Aboard the Paladin is the Strategic Mission Interface (SMI) and this is your hub to the world of Splinter Cell. Here Sam can choose from Blacklist missions (campaign) and a variety of 4E missions all designed to test the agent's particular skills either Solo/Co-op or Co-op only. You can check an incredible amount of stats here too, as well as the Shadow.net which is Ubisoft's in-game social feed providing challenges which reward you with various amounts of cash. Daily challenges, weekly challenges and friend challenges all show up here and you can do them or ignore them as you see fit. You can also fire up Spies vs. Mercenaries mode from here too.
It also serves as the window to the Gone Dark intel meta-game which sees Sam solving clues from reports and searching the SMI with the cursor to find the next link in the chain. Get it right and you'll get a nice boost to the 4E multiplier at the end of a mission, more multiplier means more CASH.
4E missions are different and take place in different (large) maps which again offer a sandbox style of play - each providing alternate routes and hiding places to facilitate sneaking or good cover for assault.
Grim's missions are pure stealth based; they test your infiltration and espionage skills to the maximum limit. A high score on these requires knowledge of enemy patrols, evasion and a zero mission footprint - you can't even disturb a single guard. If you're spotted the mission is scrubbed and it's back to the start. (Co-op/Solo play)
Charley's missions are a different take on a horde mode. Welcome to a sandbox killing zone, the enemy knows you're around - just not where. Keep out of their line of sight and eliminate them one by one. It's a great playground for Assault and Panther kills. Survive every 5th wave and you'll get a chance to extract. (Co-op/Solo play)
Brigg's missions test your cooperative skills with another player, story based and full of high-octane action at times these are a mixed bag and can only be played with a friend. They're still good and one mission has you controlling a drone whilst the other player sneaks around, then you swap to bring the other player home. These missions are awesome for Assault. (Co-op only)
REDACTED's missions are terrorist hunts from Denied Ops. You have to clean the site however you like and if you are detected the enemy send in more troops. This is really great for Assault style. (Co-op/Solo play)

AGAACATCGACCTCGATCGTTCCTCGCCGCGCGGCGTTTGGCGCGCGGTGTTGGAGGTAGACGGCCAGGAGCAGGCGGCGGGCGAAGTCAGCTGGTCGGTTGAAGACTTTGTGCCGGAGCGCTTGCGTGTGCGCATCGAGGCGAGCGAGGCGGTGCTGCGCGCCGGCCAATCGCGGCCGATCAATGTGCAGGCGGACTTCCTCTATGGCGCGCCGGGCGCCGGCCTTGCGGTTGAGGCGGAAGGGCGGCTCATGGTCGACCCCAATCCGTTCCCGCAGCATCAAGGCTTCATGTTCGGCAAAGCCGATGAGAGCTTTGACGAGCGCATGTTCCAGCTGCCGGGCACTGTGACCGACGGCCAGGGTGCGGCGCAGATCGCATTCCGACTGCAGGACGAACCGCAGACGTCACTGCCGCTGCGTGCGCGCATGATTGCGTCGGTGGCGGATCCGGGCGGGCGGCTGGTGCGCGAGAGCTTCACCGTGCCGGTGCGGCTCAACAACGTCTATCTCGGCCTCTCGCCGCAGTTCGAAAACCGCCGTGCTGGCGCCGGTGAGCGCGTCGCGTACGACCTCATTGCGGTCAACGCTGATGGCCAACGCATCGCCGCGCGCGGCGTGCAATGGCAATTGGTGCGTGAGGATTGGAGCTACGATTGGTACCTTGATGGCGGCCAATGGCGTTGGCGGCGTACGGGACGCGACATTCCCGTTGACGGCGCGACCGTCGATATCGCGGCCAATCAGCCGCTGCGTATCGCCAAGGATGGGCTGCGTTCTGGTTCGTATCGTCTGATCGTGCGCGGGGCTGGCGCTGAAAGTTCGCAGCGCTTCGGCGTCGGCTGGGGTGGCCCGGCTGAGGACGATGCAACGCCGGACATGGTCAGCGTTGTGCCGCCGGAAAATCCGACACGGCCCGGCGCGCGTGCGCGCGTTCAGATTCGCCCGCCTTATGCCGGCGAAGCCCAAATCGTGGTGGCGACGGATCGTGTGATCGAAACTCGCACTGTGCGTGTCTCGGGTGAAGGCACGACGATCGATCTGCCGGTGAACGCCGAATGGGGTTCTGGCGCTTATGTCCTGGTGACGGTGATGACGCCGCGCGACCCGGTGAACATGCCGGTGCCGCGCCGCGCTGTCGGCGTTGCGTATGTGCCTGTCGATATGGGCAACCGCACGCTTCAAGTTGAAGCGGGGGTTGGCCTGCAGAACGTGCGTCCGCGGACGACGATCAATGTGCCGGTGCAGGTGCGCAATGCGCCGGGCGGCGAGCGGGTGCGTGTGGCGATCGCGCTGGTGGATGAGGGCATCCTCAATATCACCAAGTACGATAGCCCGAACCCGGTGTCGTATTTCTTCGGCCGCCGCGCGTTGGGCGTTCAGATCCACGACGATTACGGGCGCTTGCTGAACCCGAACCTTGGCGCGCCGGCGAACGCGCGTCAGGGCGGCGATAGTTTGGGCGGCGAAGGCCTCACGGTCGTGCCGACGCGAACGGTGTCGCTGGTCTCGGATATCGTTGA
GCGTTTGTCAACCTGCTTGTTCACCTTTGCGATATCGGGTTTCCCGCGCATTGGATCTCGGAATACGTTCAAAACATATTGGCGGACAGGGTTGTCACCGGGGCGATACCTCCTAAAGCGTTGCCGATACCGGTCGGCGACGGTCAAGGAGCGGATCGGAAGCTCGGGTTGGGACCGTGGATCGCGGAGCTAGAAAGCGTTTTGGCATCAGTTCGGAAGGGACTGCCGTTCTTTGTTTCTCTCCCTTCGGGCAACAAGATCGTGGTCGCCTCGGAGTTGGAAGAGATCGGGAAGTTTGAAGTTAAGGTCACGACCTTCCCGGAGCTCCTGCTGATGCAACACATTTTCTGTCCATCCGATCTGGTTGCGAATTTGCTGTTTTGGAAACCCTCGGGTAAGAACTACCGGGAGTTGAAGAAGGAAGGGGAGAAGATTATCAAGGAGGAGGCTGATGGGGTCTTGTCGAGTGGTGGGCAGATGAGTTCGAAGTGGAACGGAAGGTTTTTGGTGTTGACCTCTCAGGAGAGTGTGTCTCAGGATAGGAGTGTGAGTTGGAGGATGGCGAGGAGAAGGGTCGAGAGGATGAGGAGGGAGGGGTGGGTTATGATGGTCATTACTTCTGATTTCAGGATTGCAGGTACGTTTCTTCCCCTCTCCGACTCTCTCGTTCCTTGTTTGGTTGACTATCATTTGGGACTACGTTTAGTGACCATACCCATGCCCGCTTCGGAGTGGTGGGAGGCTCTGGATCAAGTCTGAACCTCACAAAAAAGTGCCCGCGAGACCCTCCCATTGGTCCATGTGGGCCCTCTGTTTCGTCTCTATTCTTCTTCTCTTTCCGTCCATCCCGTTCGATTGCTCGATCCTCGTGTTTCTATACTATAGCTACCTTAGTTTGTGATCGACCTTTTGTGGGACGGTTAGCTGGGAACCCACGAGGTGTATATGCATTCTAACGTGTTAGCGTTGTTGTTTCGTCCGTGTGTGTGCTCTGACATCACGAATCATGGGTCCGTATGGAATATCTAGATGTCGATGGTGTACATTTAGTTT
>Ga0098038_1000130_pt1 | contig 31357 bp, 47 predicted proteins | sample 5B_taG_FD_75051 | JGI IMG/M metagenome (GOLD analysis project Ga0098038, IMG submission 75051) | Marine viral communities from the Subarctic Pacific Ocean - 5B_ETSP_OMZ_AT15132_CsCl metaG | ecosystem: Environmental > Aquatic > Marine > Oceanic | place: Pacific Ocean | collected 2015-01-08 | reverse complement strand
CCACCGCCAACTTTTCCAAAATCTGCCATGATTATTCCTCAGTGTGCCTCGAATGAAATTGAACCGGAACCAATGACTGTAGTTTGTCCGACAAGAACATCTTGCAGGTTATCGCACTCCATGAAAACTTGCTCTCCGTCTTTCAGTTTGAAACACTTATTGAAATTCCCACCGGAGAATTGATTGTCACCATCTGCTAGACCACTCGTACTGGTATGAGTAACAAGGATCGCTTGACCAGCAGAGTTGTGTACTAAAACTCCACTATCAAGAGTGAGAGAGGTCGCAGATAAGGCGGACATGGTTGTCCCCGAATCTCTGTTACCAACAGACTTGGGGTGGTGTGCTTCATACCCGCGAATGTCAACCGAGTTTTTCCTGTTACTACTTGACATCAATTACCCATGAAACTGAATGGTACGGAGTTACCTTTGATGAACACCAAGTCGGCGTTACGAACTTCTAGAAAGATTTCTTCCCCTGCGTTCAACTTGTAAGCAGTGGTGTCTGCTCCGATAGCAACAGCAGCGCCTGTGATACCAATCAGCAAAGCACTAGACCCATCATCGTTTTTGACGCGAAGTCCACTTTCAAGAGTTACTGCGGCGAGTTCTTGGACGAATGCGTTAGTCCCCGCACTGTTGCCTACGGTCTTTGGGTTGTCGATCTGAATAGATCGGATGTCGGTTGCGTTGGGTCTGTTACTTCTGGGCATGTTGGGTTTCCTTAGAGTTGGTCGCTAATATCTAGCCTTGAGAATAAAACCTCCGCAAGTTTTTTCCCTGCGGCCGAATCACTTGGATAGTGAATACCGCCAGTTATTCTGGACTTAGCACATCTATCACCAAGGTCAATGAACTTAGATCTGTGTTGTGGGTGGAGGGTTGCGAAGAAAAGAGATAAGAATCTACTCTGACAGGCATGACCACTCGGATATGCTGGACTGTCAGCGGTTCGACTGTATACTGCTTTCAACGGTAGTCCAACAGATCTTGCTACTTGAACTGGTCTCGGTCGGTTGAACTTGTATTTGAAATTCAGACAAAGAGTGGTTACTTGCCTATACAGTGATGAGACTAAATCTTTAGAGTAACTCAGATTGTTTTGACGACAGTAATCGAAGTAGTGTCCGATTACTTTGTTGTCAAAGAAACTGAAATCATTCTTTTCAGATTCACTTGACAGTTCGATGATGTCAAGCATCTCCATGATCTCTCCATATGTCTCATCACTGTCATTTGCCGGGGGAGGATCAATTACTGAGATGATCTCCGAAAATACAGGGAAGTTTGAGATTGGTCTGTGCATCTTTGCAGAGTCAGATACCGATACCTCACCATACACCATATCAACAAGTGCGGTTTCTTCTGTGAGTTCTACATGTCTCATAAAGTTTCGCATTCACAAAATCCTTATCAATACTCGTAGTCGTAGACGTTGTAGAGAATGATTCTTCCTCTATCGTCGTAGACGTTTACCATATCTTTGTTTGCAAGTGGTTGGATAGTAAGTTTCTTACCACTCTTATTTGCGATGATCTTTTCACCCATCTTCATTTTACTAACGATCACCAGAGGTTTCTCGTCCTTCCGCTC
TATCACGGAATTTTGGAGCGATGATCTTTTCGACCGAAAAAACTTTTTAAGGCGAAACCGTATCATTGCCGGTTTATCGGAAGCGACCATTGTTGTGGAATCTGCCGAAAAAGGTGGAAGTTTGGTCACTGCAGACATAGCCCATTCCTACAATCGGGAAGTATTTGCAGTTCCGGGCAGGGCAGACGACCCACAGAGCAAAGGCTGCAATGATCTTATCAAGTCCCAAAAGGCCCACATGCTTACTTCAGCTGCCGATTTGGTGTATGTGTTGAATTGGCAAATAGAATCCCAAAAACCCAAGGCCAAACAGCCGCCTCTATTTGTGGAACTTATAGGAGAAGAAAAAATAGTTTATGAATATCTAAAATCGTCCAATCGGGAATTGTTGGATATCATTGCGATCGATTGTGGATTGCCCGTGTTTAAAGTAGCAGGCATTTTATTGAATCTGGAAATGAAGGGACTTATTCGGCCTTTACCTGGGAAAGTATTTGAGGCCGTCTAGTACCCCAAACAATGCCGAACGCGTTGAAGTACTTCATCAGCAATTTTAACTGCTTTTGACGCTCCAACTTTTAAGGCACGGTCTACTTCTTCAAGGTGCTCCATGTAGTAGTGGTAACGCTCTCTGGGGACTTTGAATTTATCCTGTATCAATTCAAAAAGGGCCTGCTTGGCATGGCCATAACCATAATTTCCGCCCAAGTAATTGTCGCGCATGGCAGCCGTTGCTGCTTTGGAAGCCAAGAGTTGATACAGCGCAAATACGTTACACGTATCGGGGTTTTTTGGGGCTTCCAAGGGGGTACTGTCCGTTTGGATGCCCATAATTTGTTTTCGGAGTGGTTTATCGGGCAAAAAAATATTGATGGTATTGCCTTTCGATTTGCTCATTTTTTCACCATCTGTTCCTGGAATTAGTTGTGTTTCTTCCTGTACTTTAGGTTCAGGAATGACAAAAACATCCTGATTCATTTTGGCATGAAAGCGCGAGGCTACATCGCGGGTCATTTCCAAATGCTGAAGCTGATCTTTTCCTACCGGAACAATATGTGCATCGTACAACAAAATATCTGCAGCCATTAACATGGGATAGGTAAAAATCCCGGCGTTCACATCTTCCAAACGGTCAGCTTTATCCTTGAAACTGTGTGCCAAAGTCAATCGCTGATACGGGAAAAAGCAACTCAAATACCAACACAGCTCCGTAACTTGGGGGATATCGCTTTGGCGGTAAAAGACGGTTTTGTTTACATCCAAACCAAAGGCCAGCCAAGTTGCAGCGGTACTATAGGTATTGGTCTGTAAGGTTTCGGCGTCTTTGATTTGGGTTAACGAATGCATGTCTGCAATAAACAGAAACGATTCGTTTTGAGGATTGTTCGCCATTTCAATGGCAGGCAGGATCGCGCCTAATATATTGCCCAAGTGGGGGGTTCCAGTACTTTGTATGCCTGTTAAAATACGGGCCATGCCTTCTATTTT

Once you've customised Sam and chosen from Rookie through to Perfectionist difficulty it's time to get into the mission at hand.
A quick note on Perfectionist: It disables Sonar vision, Execute (you can still mark) and makes enemy combat/stealth spotting skills as hard as they can be. The AI is beefed up and this is the true mode for anyone who loved Pandora Tomorrow or Chaos Theory.
In mission Splinter Cell Blacklist controls in third-person with a smooth GUI and control system taken from the best of Chaos Theory and Conviction. Sam's gadgets and weapons are easily selected making in-field adaptation quick and painless as you can very smoothly change weapons, swapping out a lethal for a non-lethal approach and a variety of other things from a simple wheel system.
Sam's new arsenal of toys is also impressive as is his array of lethal/non-lethal takedowns, options and tactics. If you're playing a ghost style, you can choose to hide bodies (missing from Conviction) and knock enemies out. Otherwise expect Sam to show no mercy and use his knife to effectively end their lives quickly.
The gadget list sees the return of the sticky camera, with a variety of optional upgrades and sticky shockers! There's the new excellent tri-rotor mini-drone and a bunch of other gadgets to use in various scenarios. Sam's arsenal of weapons has expanded with the spy being able to tote a primary (pistol) and an alternate (rifle/sniper rifle/shotgun and so on) along with a special weapon (stun gun or crossbow).
Sam's goggles have been upgraded beyond the sonar capability, and can be expanded via cash to include footprint tracking and a variety of stability upgrades as well as quicker pulses and better range.
(I did find the fact that you had to buy previous upgrades to get the next one a bit strange, same with the weapons, it's a minor thing though and doesn't stop you enjoying the game.)
The crossbow fires a variety of non-lethal bolts and expands Sam's options when playing Ghost style. Sleeping gas, noisemakers, shockers...
Sam is more athletic than before and his speed/action is definitely an improvement from Conviction, with his combat movement allowing him to strike and evade and lot faster. At full run he can cover a lot of ground and holding down the A button (to interact) sees him vault over objects and climb in seconds. These new athletic skills make Sam a vicious combatant when cornered and allow the player to take advantage of enemy AI to flank them and get the drop on them in a variety of satisfying ways.
One of these is KILLING IN MOTION.
As you kill/knock-out guards your Execute bar fills (unless playing Perfectionist) and once full it can be used to take out 3 marked enemies in a cinematic badass fashion. Sam has never looked so good doing these kinds of things, because now after you press the Y button to begin the move you can press the left stick to continue moving (in slow mo) rather than stopping on the spot.
This KIM is a new tactic you can use to smoothly transition towards a 4th guard, get close, grab him and quickly mark more enemies to create a streak of murderous badass kills. Or just get to cover to protect you when the lead starts flying. Unless you've upgraded the Ops Suit to be more armoured you're not going to last long against gunfire.
Another KIM scenario sees you mark 3 targets, grab and kill a 4th in the same room - your Execute bar is now full and you smoothly take down the other 3 in a dramatic fashion whilst still in slow-motion.
Using all the skills new Sam has at his disposal and meeting a variety of new enemies, including the drone tech and the heavy with gasmask, means that you need to keep battlefield awareness and your senses sharp in this instalment of Splinter Cell. Heavies are nasty and they will decimate you if you try and tackle them from the front, it's best to take them out from a high vantage point or from behind unless you really feel like picking shotgun shells out of your face.